Martin’s work with A.G. Lafley, CEO of P&G, leads him to a concise, unequivocal definition of strategy: “Strategy is choice.”

Says Martin: Strategy is not a long planning document; it is a set of interrelated and powerful choices that positions the organization to win.  There are five key choices in the Strategy Choice Cascade

When we picture these five key choices as a cascade, we begin to see that they interact. So seeing the interactions and influence is part of choosing well.

Roger Martin at Implement Thought Leaders 2015

Choosing well leads to winning.

The phrase “winning aspiration” leads our thinking to widen out. An aspiration is something we wish for. It a phrase that begins to uncover the purpose that propels us to want to win in the first place. Hold this in mind, as we move forward to consider, what changes do we think are worthwhile?.

Choosing Which Change is Worthwhile

Here’s where War Studies helps Management Studies. War is situated action. Kings College Professor Lawrence Freedman CBE published a 751-page history of Strategy with Oxford University Press in 2013.

Freedman doesn’t want us to go so far as the novelist Leo Tolstoy, who “dismissed the idea of strategy as presumptuous and naïve” (609). But he most certainly does expect us to appreciate that “successful outcomes would depend on trying to affect a range of institutions, processes, personalities, and perceptions that would often be quite impervious to influence” (609). He reminds us, throughout, of the complex field on which wars are fought.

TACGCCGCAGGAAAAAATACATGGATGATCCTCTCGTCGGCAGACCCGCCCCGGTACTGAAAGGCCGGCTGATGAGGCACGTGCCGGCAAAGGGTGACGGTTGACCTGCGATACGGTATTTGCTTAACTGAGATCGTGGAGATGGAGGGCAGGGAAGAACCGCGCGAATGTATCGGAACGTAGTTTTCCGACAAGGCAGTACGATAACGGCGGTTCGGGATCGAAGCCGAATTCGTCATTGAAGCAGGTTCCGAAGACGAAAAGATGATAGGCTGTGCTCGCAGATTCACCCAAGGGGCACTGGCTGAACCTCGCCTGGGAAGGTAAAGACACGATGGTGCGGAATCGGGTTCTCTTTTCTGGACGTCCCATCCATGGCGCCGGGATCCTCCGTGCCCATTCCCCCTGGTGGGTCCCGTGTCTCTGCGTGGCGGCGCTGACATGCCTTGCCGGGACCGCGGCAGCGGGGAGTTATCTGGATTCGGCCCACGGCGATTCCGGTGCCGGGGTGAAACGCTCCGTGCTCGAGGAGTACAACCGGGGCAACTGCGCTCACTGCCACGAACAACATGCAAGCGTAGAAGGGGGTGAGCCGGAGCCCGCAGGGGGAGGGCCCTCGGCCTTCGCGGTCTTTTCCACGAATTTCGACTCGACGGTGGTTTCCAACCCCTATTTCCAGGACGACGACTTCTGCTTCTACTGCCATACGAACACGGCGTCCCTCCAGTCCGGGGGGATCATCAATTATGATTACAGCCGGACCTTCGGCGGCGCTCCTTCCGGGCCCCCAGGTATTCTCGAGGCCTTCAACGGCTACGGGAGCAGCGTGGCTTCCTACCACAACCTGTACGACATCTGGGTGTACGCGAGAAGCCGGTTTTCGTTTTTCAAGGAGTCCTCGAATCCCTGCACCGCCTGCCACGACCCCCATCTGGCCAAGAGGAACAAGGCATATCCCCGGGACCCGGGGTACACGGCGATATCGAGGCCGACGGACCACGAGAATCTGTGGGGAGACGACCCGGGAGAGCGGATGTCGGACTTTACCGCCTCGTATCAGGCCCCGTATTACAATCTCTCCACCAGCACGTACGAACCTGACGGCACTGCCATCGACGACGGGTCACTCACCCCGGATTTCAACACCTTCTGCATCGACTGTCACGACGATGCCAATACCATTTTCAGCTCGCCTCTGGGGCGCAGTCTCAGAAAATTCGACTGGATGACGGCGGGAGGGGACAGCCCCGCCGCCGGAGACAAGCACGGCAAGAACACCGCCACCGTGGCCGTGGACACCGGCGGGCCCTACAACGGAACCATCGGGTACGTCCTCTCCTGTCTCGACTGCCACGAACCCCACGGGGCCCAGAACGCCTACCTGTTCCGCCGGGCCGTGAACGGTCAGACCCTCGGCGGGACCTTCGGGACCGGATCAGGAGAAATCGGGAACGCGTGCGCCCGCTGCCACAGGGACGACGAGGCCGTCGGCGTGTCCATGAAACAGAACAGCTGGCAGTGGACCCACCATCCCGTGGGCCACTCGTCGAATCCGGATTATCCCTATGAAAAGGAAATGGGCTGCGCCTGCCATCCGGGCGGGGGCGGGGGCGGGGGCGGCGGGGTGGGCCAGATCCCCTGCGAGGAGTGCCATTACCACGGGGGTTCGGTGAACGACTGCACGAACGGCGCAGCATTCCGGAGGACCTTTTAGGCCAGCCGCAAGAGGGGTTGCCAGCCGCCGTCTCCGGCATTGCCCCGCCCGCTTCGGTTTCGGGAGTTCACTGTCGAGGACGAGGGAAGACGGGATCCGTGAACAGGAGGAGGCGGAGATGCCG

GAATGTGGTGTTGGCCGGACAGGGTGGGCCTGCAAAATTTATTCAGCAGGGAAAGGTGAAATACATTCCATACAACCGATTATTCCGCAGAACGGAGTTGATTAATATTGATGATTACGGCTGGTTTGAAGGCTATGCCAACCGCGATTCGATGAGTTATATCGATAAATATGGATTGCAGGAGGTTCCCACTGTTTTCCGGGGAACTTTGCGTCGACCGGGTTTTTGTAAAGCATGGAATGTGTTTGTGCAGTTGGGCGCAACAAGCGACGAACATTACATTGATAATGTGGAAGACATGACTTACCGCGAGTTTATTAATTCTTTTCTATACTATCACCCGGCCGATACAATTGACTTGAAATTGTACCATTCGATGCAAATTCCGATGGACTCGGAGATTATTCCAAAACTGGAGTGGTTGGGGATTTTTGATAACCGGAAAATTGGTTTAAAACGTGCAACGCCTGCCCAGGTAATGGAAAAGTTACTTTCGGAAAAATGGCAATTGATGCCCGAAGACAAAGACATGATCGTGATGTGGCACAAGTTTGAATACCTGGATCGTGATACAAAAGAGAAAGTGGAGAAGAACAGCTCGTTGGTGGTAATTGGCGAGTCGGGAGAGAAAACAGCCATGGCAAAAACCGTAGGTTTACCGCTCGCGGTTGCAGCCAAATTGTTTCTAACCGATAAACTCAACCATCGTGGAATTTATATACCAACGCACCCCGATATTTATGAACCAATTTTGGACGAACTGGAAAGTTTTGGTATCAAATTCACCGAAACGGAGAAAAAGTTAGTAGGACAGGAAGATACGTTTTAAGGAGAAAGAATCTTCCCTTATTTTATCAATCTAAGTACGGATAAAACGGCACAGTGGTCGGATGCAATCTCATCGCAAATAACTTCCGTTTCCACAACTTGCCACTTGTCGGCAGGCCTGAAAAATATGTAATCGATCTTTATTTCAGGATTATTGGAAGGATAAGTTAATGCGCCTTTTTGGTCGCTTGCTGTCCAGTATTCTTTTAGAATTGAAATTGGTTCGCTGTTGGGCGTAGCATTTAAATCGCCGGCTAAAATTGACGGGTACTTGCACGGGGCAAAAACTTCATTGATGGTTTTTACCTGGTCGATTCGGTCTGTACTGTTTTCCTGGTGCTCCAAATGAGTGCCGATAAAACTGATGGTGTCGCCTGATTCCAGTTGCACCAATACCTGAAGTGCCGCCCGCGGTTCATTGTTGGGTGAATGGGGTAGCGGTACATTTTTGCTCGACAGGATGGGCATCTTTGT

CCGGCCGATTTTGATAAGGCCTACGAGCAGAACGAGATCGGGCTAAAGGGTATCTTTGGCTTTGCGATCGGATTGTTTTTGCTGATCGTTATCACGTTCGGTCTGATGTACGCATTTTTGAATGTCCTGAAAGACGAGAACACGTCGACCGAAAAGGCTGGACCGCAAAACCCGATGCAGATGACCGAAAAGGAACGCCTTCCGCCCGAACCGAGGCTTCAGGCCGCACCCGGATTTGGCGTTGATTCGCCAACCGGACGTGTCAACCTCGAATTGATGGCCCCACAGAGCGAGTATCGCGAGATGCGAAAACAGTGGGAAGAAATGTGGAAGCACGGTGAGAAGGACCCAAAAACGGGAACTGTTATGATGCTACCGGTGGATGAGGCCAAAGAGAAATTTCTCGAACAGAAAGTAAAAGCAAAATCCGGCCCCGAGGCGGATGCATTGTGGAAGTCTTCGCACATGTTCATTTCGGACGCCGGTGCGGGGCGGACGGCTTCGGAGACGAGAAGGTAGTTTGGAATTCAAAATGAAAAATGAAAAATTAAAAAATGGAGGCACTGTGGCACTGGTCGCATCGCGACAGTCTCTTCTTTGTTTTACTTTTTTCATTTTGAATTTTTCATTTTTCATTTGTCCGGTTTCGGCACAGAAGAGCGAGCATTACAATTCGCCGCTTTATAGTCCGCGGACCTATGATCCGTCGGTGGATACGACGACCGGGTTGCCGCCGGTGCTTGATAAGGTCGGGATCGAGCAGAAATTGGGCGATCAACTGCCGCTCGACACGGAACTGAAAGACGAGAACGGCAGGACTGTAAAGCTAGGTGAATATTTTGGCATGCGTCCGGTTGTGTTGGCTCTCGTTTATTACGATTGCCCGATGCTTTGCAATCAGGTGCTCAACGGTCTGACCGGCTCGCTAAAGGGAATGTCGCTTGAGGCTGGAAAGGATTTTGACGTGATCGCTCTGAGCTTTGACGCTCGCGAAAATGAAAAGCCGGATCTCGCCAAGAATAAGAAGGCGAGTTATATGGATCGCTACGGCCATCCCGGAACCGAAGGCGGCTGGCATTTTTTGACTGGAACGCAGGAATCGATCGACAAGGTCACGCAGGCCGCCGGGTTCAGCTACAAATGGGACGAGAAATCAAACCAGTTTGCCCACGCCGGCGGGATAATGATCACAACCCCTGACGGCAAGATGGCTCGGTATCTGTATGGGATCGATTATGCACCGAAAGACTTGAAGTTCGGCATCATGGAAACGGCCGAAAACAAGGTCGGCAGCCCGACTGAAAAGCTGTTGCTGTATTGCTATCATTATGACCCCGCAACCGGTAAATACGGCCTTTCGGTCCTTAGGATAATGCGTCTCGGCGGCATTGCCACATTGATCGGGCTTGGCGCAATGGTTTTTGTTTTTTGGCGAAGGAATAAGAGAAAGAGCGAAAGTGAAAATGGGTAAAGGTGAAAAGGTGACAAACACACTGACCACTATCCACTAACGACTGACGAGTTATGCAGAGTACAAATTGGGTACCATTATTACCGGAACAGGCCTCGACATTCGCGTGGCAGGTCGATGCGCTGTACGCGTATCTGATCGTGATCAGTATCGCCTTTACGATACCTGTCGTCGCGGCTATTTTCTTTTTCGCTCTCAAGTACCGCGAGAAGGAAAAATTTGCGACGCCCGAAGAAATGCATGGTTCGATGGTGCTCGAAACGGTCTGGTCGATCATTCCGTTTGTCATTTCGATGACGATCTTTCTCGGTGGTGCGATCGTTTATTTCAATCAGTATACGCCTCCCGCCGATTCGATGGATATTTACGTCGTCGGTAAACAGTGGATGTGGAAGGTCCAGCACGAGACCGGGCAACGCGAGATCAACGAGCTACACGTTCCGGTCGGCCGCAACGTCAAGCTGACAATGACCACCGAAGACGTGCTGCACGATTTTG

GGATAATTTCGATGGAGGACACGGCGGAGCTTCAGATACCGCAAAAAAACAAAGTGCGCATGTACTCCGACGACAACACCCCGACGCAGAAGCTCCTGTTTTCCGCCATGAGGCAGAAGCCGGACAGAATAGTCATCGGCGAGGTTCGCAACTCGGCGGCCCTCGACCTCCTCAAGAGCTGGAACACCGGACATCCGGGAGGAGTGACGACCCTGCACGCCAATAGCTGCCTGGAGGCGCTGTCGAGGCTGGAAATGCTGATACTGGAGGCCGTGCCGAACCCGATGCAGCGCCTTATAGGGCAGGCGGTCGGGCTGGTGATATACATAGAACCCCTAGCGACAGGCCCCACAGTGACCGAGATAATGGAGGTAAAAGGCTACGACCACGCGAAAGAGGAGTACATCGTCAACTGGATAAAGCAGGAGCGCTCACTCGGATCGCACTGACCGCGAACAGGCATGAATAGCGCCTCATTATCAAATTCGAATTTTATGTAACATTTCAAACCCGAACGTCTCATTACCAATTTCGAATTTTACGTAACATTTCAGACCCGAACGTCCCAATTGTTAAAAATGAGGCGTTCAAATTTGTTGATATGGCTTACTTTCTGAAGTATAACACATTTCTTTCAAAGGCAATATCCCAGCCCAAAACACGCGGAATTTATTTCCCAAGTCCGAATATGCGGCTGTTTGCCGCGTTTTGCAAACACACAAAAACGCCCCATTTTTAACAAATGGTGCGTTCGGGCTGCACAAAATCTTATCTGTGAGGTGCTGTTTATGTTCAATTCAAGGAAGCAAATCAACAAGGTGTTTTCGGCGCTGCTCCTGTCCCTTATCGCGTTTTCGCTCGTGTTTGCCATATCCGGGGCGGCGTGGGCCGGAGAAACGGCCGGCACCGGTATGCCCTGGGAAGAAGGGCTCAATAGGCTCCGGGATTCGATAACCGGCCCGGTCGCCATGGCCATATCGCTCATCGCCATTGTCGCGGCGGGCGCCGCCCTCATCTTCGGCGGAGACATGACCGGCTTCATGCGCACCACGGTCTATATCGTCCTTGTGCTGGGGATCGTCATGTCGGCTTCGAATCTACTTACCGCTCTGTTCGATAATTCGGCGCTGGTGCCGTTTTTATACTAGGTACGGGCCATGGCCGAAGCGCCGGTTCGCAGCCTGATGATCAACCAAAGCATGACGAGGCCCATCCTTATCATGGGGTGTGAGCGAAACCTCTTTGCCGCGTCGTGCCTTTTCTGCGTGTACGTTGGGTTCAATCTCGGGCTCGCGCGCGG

Like Roger L Martin, Freedman is asking us to accept the uncertainty.

Wars are waged. In business, strategies are wagered. The smaller the bets, the better. Click To Tweet

Freedman also wants to rescue the word “strategy” from its overuse. He maintains: “[S]trategy remains the best word we have for expressing attempts to think about actions in advance, in light of our goals and our capacities.” (x)

In its preface, Freedman offers a short definition of strategy as: “the art of creating power” (xii). This sounds opaque. But it makes perfectly good sense when we take into account the barriers to the change we envision in our definition of “winning”.

A plan supposes a sequence of events that allows one to move with confidence from one state of affairs to another. Strategy is required when others might frustrate one’s plans because they have different and possibly opposing interests and concerns. (xi)

For power, we can also understand influence. A sound strategy gives us the coordination of our actions and capacities with our goals, such that we influence effectively. Freedman recognises that “the impact of strategy [can] be measured as the difference between the outcome anticipated by reference to the prevailing balance of power and the actual outcome after the application of strategy” (607-8).

In other words: in doing strategy, we’re keenly looking to imagine, what changes?